Weapons fear keeps old computers in class;Briefing;International

23rd October 1998 at 01:00

A shipment of more than 1,000 computers for Iraqi schools has finally been approved after being blocked for more than a year by Britain and America.

Despite a report from the United Nations' education arm urging the UN to release the contract, Britain and America said they considered the numbers of computers to be excessive and were concerned about their possible "dual-use" for weapons development.

The block has now been released on condition that the computers, originally Pentium PCs exported by an Indian company, are downgraded to out-of-date models. The shipment is only enough to be distributed to students in 200 selected state schools in central and southern Iraq.

There are two other requests for computers still awaiting approval by the UN sanctions committee that vets all contracts.

Last month Dennis Halliday, the then UN humanitarian Co-ordinator, said:

"The devastation of the Iraqi education system requires much more than the current programme allows."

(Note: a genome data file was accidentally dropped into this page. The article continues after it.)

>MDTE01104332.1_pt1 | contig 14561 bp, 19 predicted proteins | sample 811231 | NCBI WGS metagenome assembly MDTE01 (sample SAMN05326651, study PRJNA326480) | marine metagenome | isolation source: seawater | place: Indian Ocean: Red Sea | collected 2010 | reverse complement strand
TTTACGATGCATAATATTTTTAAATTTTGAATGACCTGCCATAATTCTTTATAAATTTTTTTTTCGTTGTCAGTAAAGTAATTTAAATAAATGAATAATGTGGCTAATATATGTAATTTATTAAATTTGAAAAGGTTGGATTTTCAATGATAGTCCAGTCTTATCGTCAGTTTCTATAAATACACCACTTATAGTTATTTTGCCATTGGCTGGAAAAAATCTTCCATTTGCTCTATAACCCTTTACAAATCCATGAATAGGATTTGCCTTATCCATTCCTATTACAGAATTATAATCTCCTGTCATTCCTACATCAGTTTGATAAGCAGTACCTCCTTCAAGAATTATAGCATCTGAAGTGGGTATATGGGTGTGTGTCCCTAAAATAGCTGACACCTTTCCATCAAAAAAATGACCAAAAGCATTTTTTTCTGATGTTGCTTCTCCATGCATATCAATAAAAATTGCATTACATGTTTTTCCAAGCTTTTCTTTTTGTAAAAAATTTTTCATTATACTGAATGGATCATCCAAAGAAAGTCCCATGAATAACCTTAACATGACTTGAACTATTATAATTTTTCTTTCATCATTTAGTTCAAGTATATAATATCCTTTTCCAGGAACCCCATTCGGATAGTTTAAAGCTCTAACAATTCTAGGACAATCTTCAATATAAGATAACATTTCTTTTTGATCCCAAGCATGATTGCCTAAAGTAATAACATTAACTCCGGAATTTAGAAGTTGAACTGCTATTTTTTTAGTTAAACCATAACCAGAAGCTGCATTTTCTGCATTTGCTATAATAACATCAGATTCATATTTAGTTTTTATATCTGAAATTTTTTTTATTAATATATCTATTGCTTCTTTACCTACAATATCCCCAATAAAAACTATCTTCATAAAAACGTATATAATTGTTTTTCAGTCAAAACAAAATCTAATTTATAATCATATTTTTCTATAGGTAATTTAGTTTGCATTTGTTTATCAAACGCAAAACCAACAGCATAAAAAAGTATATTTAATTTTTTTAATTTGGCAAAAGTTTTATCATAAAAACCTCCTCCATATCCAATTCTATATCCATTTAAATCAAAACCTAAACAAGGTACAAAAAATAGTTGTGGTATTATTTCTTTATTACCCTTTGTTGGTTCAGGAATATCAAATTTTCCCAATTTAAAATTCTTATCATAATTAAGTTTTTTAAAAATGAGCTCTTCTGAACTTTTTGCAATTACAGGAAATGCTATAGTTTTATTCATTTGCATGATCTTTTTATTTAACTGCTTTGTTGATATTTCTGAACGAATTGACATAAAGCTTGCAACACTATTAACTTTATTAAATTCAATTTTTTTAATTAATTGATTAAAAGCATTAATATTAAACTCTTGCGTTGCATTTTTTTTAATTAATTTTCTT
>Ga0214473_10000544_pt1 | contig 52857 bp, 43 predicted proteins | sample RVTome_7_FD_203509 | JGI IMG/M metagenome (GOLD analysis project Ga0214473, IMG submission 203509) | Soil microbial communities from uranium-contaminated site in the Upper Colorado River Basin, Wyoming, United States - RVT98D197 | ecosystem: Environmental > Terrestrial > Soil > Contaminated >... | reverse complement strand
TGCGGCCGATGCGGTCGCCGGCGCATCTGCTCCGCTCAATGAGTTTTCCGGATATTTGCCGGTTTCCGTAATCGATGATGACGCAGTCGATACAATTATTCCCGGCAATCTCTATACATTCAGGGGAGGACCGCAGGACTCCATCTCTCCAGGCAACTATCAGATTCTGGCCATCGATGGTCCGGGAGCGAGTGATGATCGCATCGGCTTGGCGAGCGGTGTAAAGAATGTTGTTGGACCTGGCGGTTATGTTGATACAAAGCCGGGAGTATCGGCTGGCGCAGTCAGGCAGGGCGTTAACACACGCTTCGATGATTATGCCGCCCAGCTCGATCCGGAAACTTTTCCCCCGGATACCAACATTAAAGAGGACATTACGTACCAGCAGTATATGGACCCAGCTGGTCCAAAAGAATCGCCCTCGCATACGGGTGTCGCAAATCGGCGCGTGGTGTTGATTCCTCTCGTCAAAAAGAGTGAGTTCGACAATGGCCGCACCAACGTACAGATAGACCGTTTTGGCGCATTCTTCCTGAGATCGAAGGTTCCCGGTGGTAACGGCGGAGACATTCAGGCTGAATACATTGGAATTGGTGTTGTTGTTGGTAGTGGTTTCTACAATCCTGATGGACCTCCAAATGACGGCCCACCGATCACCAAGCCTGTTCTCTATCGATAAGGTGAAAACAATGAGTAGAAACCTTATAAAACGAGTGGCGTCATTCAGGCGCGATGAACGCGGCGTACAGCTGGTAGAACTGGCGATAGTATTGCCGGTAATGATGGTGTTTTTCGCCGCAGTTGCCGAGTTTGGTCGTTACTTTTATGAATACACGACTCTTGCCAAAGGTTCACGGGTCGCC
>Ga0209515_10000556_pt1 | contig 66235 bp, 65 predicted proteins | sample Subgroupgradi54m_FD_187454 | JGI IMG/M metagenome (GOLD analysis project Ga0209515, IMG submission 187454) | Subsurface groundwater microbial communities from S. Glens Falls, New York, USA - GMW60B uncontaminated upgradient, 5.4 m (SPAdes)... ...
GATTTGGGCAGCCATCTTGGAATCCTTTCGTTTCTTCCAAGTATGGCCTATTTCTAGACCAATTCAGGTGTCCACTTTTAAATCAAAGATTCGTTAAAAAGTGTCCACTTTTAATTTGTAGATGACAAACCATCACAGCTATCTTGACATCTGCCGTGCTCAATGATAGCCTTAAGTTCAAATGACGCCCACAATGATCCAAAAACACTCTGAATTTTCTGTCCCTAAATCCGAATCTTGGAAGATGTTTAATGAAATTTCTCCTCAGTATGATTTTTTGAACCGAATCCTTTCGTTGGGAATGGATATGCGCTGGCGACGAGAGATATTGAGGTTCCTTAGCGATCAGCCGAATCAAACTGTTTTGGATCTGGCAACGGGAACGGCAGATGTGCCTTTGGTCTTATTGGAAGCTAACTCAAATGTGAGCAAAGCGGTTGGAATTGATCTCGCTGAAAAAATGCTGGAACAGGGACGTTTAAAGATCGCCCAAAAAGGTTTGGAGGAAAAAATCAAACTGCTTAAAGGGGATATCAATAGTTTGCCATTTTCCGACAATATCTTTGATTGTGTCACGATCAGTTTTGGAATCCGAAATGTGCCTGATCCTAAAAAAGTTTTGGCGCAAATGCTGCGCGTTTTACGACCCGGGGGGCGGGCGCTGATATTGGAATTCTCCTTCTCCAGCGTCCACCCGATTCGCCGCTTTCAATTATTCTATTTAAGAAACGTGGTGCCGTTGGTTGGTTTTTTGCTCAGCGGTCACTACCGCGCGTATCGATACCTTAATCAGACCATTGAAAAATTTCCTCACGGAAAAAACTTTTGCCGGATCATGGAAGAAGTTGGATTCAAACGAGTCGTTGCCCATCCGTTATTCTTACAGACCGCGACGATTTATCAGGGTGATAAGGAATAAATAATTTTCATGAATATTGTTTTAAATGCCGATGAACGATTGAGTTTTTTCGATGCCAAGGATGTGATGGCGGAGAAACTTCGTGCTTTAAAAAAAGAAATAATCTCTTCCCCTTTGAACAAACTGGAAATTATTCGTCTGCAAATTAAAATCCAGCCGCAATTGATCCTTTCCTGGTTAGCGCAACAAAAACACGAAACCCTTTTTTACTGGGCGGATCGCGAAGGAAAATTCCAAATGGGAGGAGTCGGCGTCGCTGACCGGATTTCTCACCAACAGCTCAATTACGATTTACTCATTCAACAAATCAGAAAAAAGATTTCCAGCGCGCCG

Certainly, such a slow, piecemeal introduction of out-of-date computer equipment will not bring Iraq and its children into the modern computer age. Before the embargo imposed on Iraq after its invasion of Kuwait the Iraqi government planned to introduce computers into all of its schools. Since 1990 they have fallen well behind in the computer revolution, unable to establish even one Internet connection.

"We've dropped out of history," said Ahmed Al-Mukhtar, a computer programmer and lecturer. His daughter, Rusul, attends Mutamizat, a private school for gifted girls. She studies computing there using computers bought before the sanctions. They would hardly be recognisable as such by students in Britain today. They won't even run a word-processing package. In class she and her friends share these "Flintstone" computers, as she calls them, one between three.

Rusul, however, is privileged. Most Iraqi schools, starved of equipment after eight years of sanctions, do not have enough desks let alone computers.

Log-in as an existing print or digital subscriber

Forgotten your subscriber ID?


To access this content and the full TES archive, subscribe now.

View subscriber offers


Get TES online and delivered to your door – for less than the price of a coffee

Save 33% off the cover price with this great subscription offer. Every copy delivered to your door by first-class post, plus full access to TES online and the TES app for just £1.90 per week.
Subscribers also enjoy a range of fantastic offers and benefits worth over £270:

  • Discounts off TES Institute courses
  • Access over 200,000 articles in the TES online archive
  • Free Tastecard membership worth £79.99
  • Discounts with Zipcar, Buyagift.com, Virgin Wines and other partners
Order your low-cost subscription today